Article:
Last week a new client contacted me. During our discussion, she asked if I could explain to her what the Budapest Criteria were, as her pain specialist had mentioned them, but she had not really understood their significance to her condition.
There are currently no medical tests for Complex Regional Pain Syndrome (CRPS), a clinical diagnosis being based entirely upon an accepted set of guidelines. At their conference in 2004, the International Association for the Study of Pain (IASP) adopted a new set of guidelines for diagnosing CRPS, superseding guidelines which had been in place for the previous decade. As the conference took place in Budapest, the new guidelines were named the Budapest Criteria.
The Budapest Criteria differentiates between ‘signs’, which are seen or felt by the person carrying out the examination and ‘symptoms’ which are reported by the patient.
Under the Budapest Criteria, for a diagnosis of CRPS, a patient must have at least one symptom in three of the following four categories:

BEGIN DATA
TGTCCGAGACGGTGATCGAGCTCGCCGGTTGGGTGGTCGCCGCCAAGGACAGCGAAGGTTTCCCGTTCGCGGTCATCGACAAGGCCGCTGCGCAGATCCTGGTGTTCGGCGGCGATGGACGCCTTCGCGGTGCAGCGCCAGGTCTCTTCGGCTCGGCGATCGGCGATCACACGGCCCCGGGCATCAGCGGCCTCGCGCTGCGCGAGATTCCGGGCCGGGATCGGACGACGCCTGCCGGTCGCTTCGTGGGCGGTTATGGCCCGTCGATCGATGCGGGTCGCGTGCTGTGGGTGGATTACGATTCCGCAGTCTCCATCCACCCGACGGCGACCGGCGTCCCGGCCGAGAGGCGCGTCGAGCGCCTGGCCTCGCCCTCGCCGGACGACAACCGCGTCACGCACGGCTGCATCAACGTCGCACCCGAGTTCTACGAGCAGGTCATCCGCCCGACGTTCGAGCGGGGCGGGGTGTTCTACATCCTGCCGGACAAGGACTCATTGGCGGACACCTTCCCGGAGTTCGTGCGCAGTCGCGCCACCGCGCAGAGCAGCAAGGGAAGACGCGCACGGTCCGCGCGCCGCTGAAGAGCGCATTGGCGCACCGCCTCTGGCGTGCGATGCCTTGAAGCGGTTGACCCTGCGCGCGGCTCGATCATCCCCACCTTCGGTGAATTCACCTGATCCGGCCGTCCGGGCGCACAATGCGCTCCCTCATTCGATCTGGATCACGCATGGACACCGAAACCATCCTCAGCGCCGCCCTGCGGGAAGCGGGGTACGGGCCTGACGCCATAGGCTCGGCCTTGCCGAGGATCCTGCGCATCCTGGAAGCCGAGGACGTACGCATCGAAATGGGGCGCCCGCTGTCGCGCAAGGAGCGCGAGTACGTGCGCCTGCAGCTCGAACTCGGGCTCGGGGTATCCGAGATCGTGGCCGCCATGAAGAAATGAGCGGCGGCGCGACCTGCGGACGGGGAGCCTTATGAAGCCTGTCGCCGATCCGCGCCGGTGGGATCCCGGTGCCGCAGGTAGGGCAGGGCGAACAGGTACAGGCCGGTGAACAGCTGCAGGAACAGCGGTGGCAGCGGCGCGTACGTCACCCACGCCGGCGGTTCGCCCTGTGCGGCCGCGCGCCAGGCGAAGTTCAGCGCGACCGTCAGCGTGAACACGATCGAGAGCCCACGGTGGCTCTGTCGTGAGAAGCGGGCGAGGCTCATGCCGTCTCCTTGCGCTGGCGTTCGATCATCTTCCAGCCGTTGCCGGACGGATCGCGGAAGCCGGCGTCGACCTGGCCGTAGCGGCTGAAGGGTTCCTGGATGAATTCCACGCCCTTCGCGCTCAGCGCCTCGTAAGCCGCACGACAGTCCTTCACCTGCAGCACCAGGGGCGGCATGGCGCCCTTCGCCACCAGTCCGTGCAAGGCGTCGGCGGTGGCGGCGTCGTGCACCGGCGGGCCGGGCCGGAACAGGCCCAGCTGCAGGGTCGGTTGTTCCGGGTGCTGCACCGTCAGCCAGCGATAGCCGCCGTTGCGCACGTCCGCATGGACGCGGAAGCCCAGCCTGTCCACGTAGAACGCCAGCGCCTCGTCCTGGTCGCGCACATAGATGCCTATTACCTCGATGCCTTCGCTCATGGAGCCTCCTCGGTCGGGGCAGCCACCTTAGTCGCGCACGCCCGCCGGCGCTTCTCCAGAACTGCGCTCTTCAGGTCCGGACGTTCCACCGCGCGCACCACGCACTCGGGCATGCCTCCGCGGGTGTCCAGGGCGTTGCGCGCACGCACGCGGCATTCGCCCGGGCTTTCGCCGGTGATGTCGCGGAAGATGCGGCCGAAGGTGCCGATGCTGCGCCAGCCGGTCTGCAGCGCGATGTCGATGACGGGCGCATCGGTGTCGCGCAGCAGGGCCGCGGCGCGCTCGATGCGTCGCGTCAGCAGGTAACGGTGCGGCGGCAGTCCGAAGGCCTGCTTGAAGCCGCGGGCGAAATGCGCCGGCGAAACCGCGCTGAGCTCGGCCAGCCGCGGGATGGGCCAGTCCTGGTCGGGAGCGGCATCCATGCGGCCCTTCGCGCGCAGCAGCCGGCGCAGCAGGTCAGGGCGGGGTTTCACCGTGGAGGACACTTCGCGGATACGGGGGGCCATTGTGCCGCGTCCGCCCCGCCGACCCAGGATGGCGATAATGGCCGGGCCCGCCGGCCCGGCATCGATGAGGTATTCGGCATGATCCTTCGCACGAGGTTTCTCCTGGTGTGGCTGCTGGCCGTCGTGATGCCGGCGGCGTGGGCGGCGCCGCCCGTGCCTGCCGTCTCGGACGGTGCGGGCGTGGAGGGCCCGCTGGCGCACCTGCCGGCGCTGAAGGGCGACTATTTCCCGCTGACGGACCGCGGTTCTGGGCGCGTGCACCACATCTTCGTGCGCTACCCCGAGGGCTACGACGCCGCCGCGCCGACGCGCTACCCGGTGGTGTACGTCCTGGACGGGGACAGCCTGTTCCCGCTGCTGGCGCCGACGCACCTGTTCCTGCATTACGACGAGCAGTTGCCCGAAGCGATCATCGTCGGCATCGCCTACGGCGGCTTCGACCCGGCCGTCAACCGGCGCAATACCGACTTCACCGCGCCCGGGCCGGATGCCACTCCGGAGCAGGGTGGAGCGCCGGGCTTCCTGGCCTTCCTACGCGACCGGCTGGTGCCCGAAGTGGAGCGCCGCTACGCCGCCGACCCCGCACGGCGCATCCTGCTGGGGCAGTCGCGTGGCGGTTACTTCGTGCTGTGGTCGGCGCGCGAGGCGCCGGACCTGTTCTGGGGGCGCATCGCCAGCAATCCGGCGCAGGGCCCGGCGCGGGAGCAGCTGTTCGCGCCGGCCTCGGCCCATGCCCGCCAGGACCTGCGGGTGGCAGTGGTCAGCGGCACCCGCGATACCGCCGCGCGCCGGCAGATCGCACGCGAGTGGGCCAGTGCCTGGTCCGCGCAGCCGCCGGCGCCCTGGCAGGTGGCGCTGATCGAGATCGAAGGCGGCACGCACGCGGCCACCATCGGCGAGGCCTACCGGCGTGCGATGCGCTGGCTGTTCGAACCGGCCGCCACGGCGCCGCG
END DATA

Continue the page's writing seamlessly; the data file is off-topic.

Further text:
1. Sensory: hyperaesthesia (an abnormal increase in sensitivity) and/or allodynia (pain caused by usually non-painful stimuli);
2. Vasomotor: skin colour changes or temperature and/or skin colour changes between the limbs;
3. Sudomotor/oedema: oedema (swelling) and/or sweating changes and/or sweating differences between the limbs.
4. Motor/trophic: decreased range of motion and/or motor dysfunction (weakness, tremor, muscular spasm (dystonia)) and/or trophic changes (changes to the hair and/or nail and/or skin on the limb).
At the time of clinical examination, at least one sign must be present in two or more of the following categories:
1. Sensory: hyperalgesia (to pinprick) and/or allodynia (to light touch and/or deep somatic (physical) pressure and/or joint movement);
2. Vasomotor: temperature differences between the limb and/or skin colour changes and/or skin colour changes between the limb;
3. Sudomotor/oedema: oedema and/or sweating changes and/or sweating differences between the limbs;
4. Motor/trophic: decreased range of motion and/or motor dysfunction (ie weakness, tremor or muscle spasm) and/or trophic changes (hair and/or nail and/or skin changes).
Finally, it is important that no other diagnosis can explain the signs and symptoms.
Whilst diagnosis is fundamental if appropriate treatment is to be obtained, a common diagnostic problem is that not all symptoms and signs are always present at the same time.